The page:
To present findings from a study that explored nursing students' experiences of bullying in clinical and academic settings, the strategies used to negotiate bullying and recommendations for empowering future students.Nursing students are identified as a group who are at particular risk of bullying. Numerous studies have examined students' experiences of bullying in clinical contexts by qualified nurses; however, there has been far less attention to the bullying that occurs in academic settings where the perpetrators are university staff and other students.The qualitative findings presented in this paper form one component of a mixed-methods, multisite study that examined the nature and extent of bullying in one cohort of nursing students.A convenience sample of 29 first-, second- and third-year undergraduate nursing students from one semimetropolitan Australian university was recruited for semistructured interviews in 2014. Interview data were analysed using NVivo.Participants described multiple examples of bullying occurring in both clinical and academic settings. Perpetrators included clinicians, facilitators, academics and fellow students. Bullying ranged from incivility to physical attacks. The impact of the bullying was profound; it caused many of the participants to feel anxious and distressed, it undermined their confidence and perception of competence, and it often led them to question their career choice. Strategies described by participants to cope with or manage the bullying included avoidance, trying to "just survive" and seeking support from trusted academic staff, family and friends. No episodes of bullying were formally reported.Bullying remains a pervasive phenomenon occurring in both clinical and academic settings. Students are, in many respects, a vulnerable and disempowered population who often fear the consequences of making a formal complaint. Thus, reporting structures and support strategies need to be re-examined, and resilience training is...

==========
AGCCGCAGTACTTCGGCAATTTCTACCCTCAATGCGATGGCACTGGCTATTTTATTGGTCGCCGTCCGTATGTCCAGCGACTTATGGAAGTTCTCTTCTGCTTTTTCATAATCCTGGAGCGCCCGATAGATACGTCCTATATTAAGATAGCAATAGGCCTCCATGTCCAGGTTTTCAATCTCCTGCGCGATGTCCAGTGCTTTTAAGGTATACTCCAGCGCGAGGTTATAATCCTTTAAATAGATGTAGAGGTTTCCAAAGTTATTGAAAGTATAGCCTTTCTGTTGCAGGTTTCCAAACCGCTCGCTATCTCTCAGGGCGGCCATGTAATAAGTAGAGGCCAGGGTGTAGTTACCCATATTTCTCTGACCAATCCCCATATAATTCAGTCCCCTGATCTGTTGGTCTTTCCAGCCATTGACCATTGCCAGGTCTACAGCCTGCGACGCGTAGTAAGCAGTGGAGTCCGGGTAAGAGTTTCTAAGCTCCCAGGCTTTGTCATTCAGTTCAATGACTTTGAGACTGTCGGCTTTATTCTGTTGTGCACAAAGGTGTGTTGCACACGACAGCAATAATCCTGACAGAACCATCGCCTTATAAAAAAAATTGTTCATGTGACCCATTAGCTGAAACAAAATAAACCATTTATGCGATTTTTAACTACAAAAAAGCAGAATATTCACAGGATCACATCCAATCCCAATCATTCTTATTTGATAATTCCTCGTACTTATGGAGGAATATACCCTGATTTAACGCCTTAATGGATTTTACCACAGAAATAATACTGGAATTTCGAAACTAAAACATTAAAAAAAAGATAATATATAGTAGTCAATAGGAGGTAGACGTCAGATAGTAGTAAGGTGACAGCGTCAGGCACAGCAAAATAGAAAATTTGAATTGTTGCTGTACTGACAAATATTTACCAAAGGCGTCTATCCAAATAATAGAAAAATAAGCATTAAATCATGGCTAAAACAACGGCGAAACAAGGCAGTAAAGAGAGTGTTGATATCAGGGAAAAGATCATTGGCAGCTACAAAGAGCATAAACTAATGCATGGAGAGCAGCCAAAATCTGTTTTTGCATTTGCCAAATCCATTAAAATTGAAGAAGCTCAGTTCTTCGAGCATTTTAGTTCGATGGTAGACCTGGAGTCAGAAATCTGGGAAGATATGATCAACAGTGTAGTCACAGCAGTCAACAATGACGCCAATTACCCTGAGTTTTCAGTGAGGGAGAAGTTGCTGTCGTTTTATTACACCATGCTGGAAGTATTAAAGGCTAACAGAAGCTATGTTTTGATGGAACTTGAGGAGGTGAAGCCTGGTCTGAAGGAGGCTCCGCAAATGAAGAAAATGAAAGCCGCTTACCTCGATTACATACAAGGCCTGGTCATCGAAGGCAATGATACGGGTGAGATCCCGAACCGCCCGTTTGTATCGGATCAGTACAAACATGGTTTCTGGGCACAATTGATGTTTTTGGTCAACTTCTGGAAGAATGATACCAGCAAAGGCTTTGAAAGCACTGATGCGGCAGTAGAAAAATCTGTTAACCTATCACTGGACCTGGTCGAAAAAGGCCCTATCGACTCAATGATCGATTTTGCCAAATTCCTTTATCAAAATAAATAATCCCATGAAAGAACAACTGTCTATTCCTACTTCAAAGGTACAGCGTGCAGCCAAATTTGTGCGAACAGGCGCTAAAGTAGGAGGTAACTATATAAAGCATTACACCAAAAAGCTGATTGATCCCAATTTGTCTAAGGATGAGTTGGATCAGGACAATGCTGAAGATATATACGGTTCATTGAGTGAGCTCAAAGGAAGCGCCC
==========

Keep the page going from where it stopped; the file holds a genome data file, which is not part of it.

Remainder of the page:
Pich, J 2018, 'Effectiveness of Posterior Decompression Techniques Compared With Conventional Laminectomy for Lumbar Stenosis.', Orthopedic Nursing, vol. 37, no. 5, pp. 318-319.View/Download from: UTS OPUS or Publisher's site
Pich, J 2018, 'Planned early birth versus expectant management for women with preterm prelabour rupture of membranes prior to 37 weeks' gestation for improving pregnancy.', International Journal of Nursing Practice, vol. 24, no. 4, pp. e12627-e12627.View/Download from: UTS OPUS or Publisher's site
The premature rupture of membranes, colloquially known as the 'waters breaking', in pregnant women is associated with risks to both the mother and foetus and these risks are complicated by the gestational age of the foetus. The aim of care is to mitigate these risks while maximising the benefits of further foetal maturity. There are two ways of managing these patients and both have associated risks.